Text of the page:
Rubin indicates that by using DNA sequence to survey the forest ecosystem, from the plants to symbiotic and pathogenic fungi, researchers can ultimately optimize the conditions under which a biomass plantation would thrive. "We now have the opportunity to gain fundamental insights into plant development and growth as related to their intimate interaction which symbiotic fungi. These insights will lead to bolstered biomass productivity and improved forests."
Laccaria bicolor occurs frequently in the birch, fir, and pine forests of North America and is a common symbiont of Populus, the poplar tree whose genome was determined by the JGI in 2006 The analysis of the 65-million-base Laccaria genome, the largest fungal genome sequenced to date, yielded 20,000 predicted protein-encoding genes, almost as many as in the human genome. In sifting through these data, researchers have discovered many unexpected features, including an arsenal of small secreted proteins (SSPs), several of which are only expressed in tissues associated with symbiosis. The most prominent SSP accumulates in the extending hyphae, the tips of the fungus that colonize the roots of the host plant.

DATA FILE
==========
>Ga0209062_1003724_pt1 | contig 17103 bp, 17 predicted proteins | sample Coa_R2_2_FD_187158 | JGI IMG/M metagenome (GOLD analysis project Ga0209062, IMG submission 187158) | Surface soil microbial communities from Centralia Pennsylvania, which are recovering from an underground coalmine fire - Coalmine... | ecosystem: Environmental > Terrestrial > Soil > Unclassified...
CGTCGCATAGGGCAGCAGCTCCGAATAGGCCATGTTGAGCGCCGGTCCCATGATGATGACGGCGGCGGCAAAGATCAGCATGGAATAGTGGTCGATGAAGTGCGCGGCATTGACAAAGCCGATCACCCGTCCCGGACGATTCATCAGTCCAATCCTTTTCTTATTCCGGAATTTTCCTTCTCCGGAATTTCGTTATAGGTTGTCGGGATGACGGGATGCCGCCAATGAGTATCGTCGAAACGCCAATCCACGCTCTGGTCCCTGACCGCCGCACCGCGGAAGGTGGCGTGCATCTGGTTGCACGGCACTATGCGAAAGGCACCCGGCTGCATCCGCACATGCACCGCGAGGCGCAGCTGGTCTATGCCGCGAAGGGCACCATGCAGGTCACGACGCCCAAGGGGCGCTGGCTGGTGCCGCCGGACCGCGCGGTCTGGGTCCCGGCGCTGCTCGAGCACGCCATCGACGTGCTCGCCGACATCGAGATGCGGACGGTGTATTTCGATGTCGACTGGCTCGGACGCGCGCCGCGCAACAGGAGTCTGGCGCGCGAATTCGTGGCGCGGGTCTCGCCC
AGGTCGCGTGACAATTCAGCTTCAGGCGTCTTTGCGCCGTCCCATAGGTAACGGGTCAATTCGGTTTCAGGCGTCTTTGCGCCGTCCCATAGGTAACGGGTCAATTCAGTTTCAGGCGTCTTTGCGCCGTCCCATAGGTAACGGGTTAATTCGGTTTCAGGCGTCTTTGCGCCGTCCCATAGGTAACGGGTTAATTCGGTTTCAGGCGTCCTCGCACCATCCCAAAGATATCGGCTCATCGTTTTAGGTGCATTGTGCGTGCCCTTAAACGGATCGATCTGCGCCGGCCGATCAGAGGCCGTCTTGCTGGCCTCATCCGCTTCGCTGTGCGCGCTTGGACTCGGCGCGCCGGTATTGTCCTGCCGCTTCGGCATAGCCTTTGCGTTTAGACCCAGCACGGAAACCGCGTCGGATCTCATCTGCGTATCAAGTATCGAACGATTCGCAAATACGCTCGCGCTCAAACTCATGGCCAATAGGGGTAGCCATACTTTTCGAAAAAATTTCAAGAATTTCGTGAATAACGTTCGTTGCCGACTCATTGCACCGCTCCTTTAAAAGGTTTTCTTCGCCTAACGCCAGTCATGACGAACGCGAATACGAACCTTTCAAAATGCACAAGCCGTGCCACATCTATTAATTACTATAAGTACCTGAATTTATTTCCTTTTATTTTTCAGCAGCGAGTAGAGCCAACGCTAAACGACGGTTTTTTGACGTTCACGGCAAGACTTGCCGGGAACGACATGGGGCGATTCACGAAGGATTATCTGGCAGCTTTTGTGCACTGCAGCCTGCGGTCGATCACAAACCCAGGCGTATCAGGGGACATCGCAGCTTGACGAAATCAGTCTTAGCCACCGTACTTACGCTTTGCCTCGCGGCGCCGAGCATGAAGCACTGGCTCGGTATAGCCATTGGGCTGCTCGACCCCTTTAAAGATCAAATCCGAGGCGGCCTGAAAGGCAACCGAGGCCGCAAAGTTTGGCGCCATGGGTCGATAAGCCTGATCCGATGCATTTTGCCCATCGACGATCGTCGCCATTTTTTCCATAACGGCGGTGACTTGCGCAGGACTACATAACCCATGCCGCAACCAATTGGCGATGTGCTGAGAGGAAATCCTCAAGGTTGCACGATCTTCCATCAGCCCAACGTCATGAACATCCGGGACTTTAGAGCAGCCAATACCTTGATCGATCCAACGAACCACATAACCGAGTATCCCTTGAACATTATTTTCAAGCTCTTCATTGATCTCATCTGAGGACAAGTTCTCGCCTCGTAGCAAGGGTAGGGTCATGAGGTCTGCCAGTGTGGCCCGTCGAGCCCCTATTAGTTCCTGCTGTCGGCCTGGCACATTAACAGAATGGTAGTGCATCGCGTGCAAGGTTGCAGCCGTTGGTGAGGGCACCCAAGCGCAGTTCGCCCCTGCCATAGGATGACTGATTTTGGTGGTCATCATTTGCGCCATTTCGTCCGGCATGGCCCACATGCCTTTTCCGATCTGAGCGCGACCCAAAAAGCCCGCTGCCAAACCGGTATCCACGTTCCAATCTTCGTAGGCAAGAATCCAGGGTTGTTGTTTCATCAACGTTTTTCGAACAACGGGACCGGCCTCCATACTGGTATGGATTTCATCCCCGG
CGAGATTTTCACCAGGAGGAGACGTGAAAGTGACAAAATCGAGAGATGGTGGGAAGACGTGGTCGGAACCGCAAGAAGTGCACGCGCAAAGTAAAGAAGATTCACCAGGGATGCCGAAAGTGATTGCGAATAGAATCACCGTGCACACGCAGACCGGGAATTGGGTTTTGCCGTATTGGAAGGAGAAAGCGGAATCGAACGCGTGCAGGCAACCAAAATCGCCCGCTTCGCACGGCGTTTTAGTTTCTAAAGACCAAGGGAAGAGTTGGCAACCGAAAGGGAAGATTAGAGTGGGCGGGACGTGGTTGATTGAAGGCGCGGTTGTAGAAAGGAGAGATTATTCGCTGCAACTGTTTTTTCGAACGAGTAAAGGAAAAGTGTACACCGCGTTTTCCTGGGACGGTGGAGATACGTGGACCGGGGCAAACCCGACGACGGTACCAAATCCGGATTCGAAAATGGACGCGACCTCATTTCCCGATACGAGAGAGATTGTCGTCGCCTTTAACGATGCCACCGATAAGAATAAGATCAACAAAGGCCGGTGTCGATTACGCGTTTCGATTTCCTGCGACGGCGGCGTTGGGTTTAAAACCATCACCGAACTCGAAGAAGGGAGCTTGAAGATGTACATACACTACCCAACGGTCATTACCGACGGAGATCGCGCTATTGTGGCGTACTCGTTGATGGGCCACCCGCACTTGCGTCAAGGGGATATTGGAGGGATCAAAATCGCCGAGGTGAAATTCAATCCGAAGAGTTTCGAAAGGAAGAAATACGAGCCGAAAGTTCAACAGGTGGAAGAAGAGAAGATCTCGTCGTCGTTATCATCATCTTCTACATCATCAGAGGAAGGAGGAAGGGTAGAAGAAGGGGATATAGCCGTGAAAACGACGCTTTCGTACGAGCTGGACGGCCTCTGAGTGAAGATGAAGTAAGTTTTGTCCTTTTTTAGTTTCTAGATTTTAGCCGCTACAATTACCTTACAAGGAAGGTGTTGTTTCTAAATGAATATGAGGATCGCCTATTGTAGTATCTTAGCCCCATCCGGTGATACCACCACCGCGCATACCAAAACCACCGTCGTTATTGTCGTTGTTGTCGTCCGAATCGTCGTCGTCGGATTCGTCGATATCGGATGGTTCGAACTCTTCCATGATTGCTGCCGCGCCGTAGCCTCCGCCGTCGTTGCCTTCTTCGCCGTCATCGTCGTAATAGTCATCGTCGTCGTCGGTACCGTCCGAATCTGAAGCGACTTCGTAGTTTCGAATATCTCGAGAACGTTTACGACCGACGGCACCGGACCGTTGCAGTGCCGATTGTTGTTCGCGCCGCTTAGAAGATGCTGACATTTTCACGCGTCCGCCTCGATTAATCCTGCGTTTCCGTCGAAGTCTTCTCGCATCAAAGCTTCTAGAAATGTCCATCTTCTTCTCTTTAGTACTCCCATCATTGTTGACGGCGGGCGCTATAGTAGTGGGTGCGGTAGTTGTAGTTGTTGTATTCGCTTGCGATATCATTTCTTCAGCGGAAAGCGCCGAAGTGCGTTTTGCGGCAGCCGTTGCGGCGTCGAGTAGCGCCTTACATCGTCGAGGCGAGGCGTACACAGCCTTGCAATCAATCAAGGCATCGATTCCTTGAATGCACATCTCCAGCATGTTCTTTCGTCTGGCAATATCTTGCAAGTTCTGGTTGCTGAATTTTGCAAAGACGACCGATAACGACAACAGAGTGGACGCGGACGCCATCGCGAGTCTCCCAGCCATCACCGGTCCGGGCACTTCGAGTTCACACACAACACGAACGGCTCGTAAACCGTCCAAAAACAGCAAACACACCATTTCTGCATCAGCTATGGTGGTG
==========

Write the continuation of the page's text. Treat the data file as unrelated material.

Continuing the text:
"We believe that the proteins specific to this host/fungus interface play a decisive role in the establishment of symbiosis," said Francis Martin, the Nature study's lead author. This genome exploration led Martin and his CNRS-Marseille University and DOE JGI colleagues to the unexpected observation that the genome of Laccaria lacks the enzymes involved in degradation of the carbohydrate polymers of plant cell walls but maintains the ability to degrade non-plant cell walls, which may account for Laccaria's protective capacity. These observations point towards the dual life
|Contact: David Gilbert|
DOE/Joint Genome Institute